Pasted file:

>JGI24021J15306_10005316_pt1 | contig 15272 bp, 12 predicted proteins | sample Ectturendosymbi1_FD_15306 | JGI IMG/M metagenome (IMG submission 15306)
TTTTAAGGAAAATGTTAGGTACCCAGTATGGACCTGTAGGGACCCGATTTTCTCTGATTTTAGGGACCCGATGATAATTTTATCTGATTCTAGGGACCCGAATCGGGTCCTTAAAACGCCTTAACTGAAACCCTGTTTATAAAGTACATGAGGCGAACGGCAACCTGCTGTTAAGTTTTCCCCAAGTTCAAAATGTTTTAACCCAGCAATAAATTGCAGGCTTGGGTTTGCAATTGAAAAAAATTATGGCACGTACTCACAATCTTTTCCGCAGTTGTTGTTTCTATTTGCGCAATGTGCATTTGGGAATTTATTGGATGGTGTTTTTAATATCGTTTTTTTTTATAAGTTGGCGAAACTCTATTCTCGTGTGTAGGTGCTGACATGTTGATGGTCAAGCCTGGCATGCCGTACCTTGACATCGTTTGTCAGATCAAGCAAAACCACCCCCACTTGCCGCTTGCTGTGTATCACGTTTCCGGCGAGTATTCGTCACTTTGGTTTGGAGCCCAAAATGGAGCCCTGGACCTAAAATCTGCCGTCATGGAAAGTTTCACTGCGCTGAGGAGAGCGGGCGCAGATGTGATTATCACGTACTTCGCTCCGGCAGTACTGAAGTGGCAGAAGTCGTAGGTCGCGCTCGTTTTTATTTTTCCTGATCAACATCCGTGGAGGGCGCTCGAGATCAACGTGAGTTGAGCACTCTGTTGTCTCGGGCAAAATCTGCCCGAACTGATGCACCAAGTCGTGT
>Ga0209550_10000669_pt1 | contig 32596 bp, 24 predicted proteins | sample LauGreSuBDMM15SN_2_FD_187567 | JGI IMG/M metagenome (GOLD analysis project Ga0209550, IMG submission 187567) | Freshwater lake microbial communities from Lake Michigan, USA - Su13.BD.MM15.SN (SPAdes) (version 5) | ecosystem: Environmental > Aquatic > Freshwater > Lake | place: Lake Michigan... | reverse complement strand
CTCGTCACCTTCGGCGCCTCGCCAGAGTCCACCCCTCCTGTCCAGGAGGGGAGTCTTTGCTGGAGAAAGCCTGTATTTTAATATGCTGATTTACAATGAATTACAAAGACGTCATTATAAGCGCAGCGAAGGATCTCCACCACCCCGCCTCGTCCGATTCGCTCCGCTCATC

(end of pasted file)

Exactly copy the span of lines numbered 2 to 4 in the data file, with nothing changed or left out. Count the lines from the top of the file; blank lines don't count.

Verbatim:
TTTTAAGGAAAATGTTAGGTACCCAGTATGGACCTGTAGGGACCCGATTTTCTCTGATTTTAGGGACCCGATGATAATTTTATCTGATTCTAGGGACCCGAATCGGGTCCTTAAAACGCCTTAACTGAAACCCTGTTTATAAAGTACATGAGGCGAACGGCAACCTGCTGTTAAGTTTTCCCCAAGTTCAAAATGTTTTAACCCAGCAATAAATTGCAGGCTTGGGTTTGCAATTGAAAAAAATTATGGCACGTACTCACAATCTTTTCCGCAGTTGTTGTTTCTATTTGCGCAATGTGCATTTGGGAATTTATTGGATGGTGTTTTTAATATCGTTTTTTTTTATAAGTTGGCGAAACTCTATTCTCGTGTGTAGGTGCTGACATGTTGATGGTCAAGCCTGGCATGCCGTACCTTGACATCGTTTGTCAGATCAAGCAAAACCACCCCCACTTGCCGCTTGCTGTGTATCACGTTTCCGGCGAGTATTCGTCACTTTGGTTTGGAGCCCAAAATGGAGCCCTGGACCTAAAATCTGCCGTCATGGAAAGTTTCACTGCGCTGAGGAGAGCGGGCGCAGATGTGATTATCACGTACTTCGCTCCGGCAGTACTGAAGTGGCAGAAGTCGTAGGTCGCGCTCGTTTTTATTTTTCCTGATCAACATCCGTGGAGGGCGCTCGAGATCAACGTGAGTTGAGCACTCTGTTGTCTCGGGCAAAATCTGCCCGAACTGATGCACCAAGTCGTGT
>Ga0209550_10000669_pt1 | contig 32596 bp, 24 predicted proteins | sample LauGreSuBDMM15SN_2_FD_187567 | JGI IMG/M metagenome (GOLD analysis project Ga0209550, IMG submission 187567) | Freshwater lake microbial communities from Lake Michigan, USA - Su13.BD.MM15.SN (SPAdes) (version 5) | ecosystem: Environmental > Aquatic > Freshwater > Lake | place: Lake Michigan... | reverse complement strand
CTCGTCACCTTCGGCGCCTCGCCAGAGTCCACCCCTCCTGTCCAGGAGGGGAGTCTTTGCTGGAGAAAGCCTGTATTTTAATATGCTGATTTACAATGAATTACAAAGACGTCATTATAAGCGCAGCGAAGGATCTCCACCACCCCGCCTCGTCCGATTCGCTCCGCTCATC